24-Hour Crisis Hotline: (877)SAFEGBC or (877)723-3422 Mental Health & Substance Abuse Issues

6502 Nursery Drive, Suite 100
Victoria, TX 77904
(361)575-0611
Fax: (361)578-5500
Regular Hours: M-Fri 8am - 5pm
Every 3rd Thurs of the Month - Extended Hours Until 7 pm

Medical Disorders
Resources
Basic InformationLookupsLatest News
Statin Cholesterol Drugs May Help Fight Ulcerative ColitisAHA News: Physical Activity Is Helpful After a Stroke, But How Much Is Healthy?Special 'Strategies' Can Help People With Parkinson's Walk, But Many Patients UnawareEven When Undergoing Treatment, People With MS Gain From COVID VaccinesNIH Spending Nearly $470 Million on Long-Haul COVID StudyHospitalizing the Unvaccinated Has Cost U.S. Nearly $6 BillionIn 16 States, 35% or More Residents Now Obese: CDCPet Store Puppies Passing Drug-Resistant Bacteria to PeopleIs a Combo COVID/Flu Shot on the Way?1 in 500 Americans Has Died From COVID-19Having Even a Cousin or Grandparent With Colon Cancer Raises Your Risk: StudyBlood Cancer Patients Could Benefit From COVID Booster Shot: StudyWHO Says Africa Will Get 30% of COVID Vaccines It Needs by FebruaryCOVID Vaccines for Kids Under 12 Could Come This Fall: FauciEbola Vaccine Effective in African Clinical TrialBritain OK's COVID Vaccine for Kids 12 and Older; Hopes to Avoid LockdownsIsraeli Data on COVID Boosters to Be Published This Week in Major JournalData Doesn't Support Need for COVID-19 Vaccine Boosters: ExpertsCOVAX Cuts Global COVID Vaccine Supply Estimates By a QuarterMonth-Long Recovery From Concussion Is Normal: StudyDeath From COVID 11 Times More Likely If You're Unvaccinated: StudyL.A. Is First Major School District to Mandate Vaccines for Students 12 and UpNew Tally Adds Extra 16,000 U.S. Nursing Home Residents Lost to COVIDBlack Americans, Mexican Americans Develop Diabetes Earlier in LifeAverage COVID Hospitalization Is 150 Times More Expensive Than VaccinationGetting Your First COVID Shot Can Boost Mental Health: StudyVaccinated Have 1 in 13,000 Chance of Breakthrough Case Needing HospitalizationBiden Issues Tough New Vaccine Mandates Affecting Millions of U.S. WorkersTime Is Brain: Mobile Stroke Units Reduce Disability, Study FindsWildfires Cause More Than 33,000 Deaths Globally Each YearIs Your Workplace an Asthma Trigger?Biden to Strengthen Push for Vaccine Mandates in New COVID PlanAHA News: How a Simple Tape Measure May Help Predict Diabetes in Black AdultsEczema Can Take Toll on Child's Mental HealthNo Lasting Damage to Lungs After COVID in Young Patients: StudyAdults With Autism, Mental Illness May Be at Higher Risk for Severe COVIDIn Cancer Patients, COVID Vaccine Immunity at 6 Months Is Similar to General PopulationNew Insights Into Why Asthma Worsens at NightHere's How COVID-19 Can Affect Your MouthPet Dogs Can Alert Owners to Epileptic SeizuresU.S. COVID-19 Cases Now Top 40 MillionWhy Aren't COVID Vaccines Getting to People Globally?Which Cancer Patients Need a COVID Booster Shot Most?Few U.S. Workers Know About COVID Sick Leave ProtectionsTherapeutic Brain Implant Won't Alter Personality in Epilepsy Patients: StudyRising Ragweed Levels Mean Fall Allergy Season Is NearVaping Raises Blood Clotting Risks, Harms Small Arteries: StudyMore Than 230 Medical Journals Issue Joint Statement on Health Dangers of Global WarmingAHA News: Clues to Brain Health May Lie in the GutNew COVID Cases Were 300% Higher This Labor Day Weekend Than Last Year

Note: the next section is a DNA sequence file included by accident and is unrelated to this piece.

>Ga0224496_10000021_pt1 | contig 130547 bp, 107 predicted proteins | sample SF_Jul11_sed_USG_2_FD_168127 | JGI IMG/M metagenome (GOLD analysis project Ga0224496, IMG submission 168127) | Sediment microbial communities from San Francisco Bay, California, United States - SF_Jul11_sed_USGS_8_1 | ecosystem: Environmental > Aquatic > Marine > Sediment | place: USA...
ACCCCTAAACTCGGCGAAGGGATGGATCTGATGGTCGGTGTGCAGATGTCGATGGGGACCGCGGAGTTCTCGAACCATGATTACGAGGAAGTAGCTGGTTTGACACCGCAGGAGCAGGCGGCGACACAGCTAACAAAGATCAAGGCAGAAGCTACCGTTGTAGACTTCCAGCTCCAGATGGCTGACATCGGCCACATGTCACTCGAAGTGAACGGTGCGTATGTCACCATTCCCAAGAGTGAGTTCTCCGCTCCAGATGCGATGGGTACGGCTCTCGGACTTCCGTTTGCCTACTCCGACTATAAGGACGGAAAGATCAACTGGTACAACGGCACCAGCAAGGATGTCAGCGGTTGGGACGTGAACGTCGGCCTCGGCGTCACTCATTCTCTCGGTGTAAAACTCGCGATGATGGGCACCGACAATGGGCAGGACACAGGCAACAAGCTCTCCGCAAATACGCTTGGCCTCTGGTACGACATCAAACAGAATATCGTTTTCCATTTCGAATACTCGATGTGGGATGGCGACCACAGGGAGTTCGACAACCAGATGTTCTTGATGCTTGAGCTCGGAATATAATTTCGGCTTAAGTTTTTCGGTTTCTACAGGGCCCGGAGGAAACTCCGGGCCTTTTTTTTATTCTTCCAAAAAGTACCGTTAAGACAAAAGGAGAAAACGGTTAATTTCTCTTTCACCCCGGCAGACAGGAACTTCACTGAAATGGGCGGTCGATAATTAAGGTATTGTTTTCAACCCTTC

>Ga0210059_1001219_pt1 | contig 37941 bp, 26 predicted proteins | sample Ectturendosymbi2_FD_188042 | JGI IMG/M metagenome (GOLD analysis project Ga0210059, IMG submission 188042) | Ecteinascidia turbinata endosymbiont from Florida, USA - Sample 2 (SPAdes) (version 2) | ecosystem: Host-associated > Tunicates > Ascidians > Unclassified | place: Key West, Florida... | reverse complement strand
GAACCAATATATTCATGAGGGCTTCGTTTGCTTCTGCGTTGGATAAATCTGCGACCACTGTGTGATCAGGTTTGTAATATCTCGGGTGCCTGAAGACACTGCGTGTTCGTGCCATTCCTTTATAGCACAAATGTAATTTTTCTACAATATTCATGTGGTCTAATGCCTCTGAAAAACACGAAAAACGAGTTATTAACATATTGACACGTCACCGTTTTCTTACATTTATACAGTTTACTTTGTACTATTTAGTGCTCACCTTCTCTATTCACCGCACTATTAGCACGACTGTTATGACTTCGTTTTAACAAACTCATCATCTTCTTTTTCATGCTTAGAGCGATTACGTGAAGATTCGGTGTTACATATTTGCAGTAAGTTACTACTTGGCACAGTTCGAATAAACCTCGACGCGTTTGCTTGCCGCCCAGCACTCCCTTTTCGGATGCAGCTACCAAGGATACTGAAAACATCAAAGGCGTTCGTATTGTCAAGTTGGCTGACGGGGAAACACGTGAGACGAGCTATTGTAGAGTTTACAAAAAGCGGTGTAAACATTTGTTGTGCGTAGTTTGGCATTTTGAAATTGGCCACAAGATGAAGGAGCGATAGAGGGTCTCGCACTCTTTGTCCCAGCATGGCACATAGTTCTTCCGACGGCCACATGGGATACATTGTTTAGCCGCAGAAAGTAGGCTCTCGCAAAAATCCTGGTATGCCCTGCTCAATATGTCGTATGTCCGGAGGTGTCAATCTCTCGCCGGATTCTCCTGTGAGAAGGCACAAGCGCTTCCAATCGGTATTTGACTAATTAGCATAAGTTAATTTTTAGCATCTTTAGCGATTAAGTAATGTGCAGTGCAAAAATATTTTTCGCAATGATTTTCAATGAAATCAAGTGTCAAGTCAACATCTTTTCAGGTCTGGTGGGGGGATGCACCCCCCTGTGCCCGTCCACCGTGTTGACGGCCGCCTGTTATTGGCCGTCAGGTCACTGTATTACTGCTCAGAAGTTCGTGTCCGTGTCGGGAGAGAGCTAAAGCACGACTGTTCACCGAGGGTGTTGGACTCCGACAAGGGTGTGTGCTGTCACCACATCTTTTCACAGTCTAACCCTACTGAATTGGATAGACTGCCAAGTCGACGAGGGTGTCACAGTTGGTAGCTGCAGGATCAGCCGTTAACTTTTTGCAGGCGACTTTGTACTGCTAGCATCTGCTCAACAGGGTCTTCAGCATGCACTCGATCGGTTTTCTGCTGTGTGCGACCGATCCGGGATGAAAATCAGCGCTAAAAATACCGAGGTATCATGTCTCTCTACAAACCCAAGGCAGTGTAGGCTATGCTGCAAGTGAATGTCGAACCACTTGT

Questions and AnswersLinks
Related Topics

Diabetes

Even a Little Lead in Drinking Water Can Harm People With Kidney Disease

HealthDay News
by Robert Preidt
Updated: Jul 16th 2021

new article illustration

FRIDAY, July 16, 2021 (HealthDay News) -- No amount of lead in drinking water is safe for people with kidney disease, a new study warns.

Low levels of lead in drinking water are widespread in the United States. These findings suggest that U.S. Environmental Protection Agency (EPA) rules on allowable lead levels in drinking water pose a risk to the 30 million to 40 million Americans with kidney disease.

"While drinking water may seem uniformly healthy, low levels of lead contamination found in the majority of drinking water systems in the United States may have toxic effects for those with chronic kidney disease," said lead author Dr. John Danziger, of Beth Israel Deaconess Medical Center in Boston.

The findings will appear in an upcoming issue of JASN.

"More rigorous efforts to improve the water system infrastructure may be needed to protect individuals from [this] unrecognized hazard," Danziger added.

The study authors analyzed health data from nearly 600,000 people in the United States who began kidney dialysis between 2005 and 2017. They also examined EPA data on lead concentrations in community water systems in the five years before the patients started dialysis.

The researchers focused on the potential effects of lead on levels of hemoglobin, the oxygen-carrying protein in red blood cells that's affected by lead poisoning.

Patients in cities with detectable levels of lead in their community's water had significantly lower hemoglobin concentrations before starting dialysis and during the first month of dialysis. They also received higher doses of medications to treat anemia, which occurs when red blood cell counts or hemoglobin levels are lower than normal.

These associations occurred at lead levels below the EPA's lead/drinking water threshold for regulatory action, according to the study.

The study also found that Black patients were exposed to higher lead levels in drinking water than white patients.

"Combined with the increased susceptibility to kidney disease among Blacks, this represents an important environmental injustice," Danziger said.

More information

The U.S. National Institute of Diabetes and Digestive and Kidney Diseases has more on kidney disease.


SOURCES: JASN, news release, July 15, 2021